$3 million scanner and isolation unit opens at MU veterinary hospital

The scanner, a $3 million investment, will be used to further treatment for cancer, among other chronic diseases, associate oncology professor Dr. Jeffrey Bryan said.

The College of Veterinary Medicine held the grand opening of a new imaging center featuring a positron emission tomography scanner and a computed tomography scanner, as well as a radiation isolation unit at the MU Equine Hospital on Wednesday.

The PET/CT system will help to improve the accuracy and speed of treating cancer, cardiovascular disorders and Lou Gehrig’s disease, or ALS, in animals, associate oncology professor Dr. Jeffrey Bryan said. He said animals can leave the recovery area in as few as five days after being scanned.

“[The imaging center] is going to be useful for cancer and other chronic diseases,” Bryan said. “It is already useful for the brain and spinal cord as well as cancer and bone physiology. Almost any system you can name we can build tracers and we can image how they function.”

The system will provide new opportunities for plant science research, such as evaluating nutrient transport and root structure interactions in order to assist plants in growing under harsher weather conditions.

“So whether you’re a dog lover in St. Louis or you’re a farmer out in the middle of Missouri, this machine and this center has a lot to offer the state,” Bryan said. “This institution and this university I think has the unique tools to put that together and make real change for the world.”

Use of the scanner will also further understanding of how diseases, including ALS, work and spread in other organisms, Bryan said.

“We’re hoping to show that this agent can help us track the course of disease very accurately so we can translate that to humans as well,” he said.

Bryan said he expects about 15 years of use to come from the new machine. Based on the college’s current yearly number of nuclear medicine cases, Bryan said he expects the new machine to image or treat approximately 4,500 animals over the next 10 years.

The veterinary hospital also opened its radiation isolation unit, designed to keep animals exposed to radiation separate from the rest of the hospital. The unit has separate rooms for cats and dogs and allows them space to move around comfortably, Bryan said.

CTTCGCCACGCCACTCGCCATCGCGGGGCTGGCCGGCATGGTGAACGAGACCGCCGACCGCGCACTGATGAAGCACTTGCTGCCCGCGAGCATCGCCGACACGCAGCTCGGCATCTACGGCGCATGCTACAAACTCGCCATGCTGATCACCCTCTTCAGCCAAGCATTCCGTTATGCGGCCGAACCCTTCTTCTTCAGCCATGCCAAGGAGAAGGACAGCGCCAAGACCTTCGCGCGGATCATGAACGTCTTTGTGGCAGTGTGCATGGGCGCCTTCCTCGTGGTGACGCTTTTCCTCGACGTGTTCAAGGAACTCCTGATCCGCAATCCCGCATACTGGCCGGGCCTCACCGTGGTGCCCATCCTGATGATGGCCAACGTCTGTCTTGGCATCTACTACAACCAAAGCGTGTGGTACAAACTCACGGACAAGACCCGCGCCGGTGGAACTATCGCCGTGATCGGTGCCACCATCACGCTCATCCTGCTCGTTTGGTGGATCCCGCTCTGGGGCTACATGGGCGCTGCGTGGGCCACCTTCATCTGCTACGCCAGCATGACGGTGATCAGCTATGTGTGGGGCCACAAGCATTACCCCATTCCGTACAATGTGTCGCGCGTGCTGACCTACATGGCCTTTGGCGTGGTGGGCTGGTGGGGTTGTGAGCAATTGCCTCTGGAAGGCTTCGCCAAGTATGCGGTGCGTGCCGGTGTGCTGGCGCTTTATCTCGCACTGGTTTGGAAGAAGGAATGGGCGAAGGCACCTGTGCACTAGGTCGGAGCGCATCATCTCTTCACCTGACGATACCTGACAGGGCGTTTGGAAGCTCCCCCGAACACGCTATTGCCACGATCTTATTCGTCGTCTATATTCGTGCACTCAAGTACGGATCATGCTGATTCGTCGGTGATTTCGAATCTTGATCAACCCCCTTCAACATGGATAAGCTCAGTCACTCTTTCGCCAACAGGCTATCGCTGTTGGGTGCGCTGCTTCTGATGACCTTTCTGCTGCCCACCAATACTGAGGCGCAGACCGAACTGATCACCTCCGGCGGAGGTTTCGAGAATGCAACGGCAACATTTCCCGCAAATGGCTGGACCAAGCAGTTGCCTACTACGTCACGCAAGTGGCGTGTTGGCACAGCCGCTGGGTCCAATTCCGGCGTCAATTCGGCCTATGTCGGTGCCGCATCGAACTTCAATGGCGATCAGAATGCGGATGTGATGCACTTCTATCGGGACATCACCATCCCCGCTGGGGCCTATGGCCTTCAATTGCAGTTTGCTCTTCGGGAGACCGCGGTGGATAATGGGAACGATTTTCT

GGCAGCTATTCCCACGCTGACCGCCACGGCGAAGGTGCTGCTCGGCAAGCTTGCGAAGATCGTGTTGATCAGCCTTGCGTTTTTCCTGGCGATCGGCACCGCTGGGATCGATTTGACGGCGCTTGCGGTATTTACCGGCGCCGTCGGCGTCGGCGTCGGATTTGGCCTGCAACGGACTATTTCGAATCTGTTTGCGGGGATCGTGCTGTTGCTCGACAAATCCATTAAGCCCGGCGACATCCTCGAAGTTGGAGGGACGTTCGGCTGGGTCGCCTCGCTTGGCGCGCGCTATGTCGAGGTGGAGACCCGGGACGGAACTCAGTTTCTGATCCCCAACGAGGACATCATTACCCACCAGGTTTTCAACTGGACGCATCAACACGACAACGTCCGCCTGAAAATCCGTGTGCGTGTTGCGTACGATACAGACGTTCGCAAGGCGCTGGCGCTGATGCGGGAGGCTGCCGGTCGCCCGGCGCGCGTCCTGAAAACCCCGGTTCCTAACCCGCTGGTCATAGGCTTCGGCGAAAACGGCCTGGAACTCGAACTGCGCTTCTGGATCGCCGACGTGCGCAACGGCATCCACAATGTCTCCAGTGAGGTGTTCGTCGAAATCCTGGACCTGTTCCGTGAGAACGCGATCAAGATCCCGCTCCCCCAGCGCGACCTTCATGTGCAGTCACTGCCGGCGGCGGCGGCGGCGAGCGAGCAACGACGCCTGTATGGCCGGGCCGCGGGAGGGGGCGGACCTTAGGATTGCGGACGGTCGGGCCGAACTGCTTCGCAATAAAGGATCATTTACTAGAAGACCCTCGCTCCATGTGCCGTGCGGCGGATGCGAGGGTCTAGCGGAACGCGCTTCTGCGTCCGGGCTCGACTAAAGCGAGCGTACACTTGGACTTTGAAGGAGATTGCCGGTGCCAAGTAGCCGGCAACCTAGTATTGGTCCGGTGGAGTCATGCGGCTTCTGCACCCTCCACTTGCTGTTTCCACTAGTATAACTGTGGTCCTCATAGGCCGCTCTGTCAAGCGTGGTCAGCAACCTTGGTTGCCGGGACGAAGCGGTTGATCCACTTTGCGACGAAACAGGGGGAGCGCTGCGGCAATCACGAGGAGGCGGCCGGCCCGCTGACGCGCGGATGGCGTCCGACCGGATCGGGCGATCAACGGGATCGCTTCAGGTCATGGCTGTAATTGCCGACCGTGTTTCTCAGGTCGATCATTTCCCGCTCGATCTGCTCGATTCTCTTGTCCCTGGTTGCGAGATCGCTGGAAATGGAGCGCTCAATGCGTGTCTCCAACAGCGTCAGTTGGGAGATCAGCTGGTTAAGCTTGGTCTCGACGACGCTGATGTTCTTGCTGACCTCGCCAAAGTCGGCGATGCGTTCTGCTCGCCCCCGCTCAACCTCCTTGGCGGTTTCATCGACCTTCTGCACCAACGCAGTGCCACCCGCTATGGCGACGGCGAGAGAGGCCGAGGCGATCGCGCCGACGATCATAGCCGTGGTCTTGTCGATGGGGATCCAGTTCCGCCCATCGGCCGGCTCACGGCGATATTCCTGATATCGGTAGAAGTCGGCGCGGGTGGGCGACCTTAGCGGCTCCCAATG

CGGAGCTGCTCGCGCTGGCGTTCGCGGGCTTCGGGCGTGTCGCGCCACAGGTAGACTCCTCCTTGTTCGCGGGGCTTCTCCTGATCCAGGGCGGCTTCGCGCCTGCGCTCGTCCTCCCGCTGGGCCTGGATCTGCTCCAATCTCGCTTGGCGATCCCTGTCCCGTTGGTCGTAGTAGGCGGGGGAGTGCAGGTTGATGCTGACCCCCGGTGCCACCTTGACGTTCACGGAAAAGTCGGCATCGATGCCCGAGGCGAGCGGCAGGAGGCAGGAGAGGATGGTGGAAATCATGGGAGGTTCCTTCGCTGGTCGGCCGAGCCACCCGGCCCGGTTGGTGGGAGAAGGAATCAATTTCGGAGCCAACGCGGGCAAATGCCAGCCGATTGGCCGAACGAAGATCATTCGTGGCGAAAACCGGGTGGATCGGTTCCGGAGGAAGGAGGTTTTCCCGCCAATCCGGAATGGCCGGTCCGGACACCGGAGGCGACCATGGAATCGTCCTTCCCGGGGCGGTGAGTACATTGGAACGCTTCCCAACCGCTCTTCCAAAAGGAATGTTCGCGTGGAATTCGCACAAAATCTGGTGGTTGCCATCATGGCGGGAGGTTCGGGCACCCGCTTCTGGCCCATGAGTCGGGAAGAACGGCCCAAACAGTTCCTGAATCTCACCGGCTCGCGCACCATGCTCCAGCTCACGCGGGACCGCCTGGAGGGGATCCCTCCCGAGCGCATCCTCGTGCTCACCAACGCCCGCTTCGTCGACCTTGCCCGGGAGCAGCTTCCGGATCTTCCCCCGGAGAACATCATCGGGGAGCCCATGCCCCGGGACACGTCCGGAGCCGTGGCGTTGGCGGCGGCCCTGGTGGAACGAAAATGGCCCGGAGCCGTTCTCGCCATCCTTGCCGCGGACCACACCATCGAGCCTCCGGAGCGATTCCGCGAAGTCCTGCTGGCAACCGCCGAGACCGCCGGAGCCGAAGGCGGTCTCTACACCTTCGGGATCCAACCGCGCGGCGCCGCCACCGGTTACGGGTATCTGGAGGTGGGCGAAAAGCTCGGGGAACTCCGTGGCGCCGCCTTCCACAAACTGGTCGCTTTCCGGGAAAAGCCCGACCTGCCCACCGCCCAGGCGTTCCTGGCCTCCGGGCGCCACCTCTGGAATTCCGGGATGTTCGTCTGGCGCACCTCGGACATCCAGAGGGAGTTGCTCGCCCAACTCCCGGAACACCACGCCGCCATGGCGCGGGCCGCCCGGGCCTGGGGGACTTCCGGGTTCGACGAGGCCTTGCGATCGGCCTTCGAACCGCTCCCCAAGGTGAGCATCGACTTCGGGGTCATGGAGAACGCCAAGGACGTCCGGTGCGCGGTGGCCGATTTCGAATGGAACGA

The location of the isolation unit and scanner are important as well. Dr. Jimmy Lattimer, associate professor of veterinary medicine and surgery, said that the isolation unit and scanner used to be on opposite ends of the hospital and animals would have to be transported after being injected with an isotope and again after being scanned.

He said this need for transport was a “less-than-ideal situation” and hopes to see the treatment of animals with chronic diseases improve with the unit now just one room over from the scanner.

The scanner currently has a weight limit of about 450 pounds, or as much as a small pony, Bryan said. It’s mostly being used for smaller domestic animals, like cats and dogs.

Bryan said the veterinary hospital requested the scanner and isolation unit about two and a half years ago. The campus invested a little over $3 million for the whole project, which was organized in part by the MU Research Reactor Center. Funding allocations included hiring new faculty members, delivering the scanner and setting up the isolation unit.

The PET/CT scanner itself cost about $1.8 million, but the college was able to purchase it at a discount due to a research contract with the company that produces the scanner, Toshiba Corporation.

Lattimer said he envisions progress using the scanner and isolation unit and that MU is one of the few veterinary schools to have this kind of facility and advanced imaging equipment.

“I think this is a big step forward,” he said.

Edited by Olivia Garrett | ogarrett@themaneater.com

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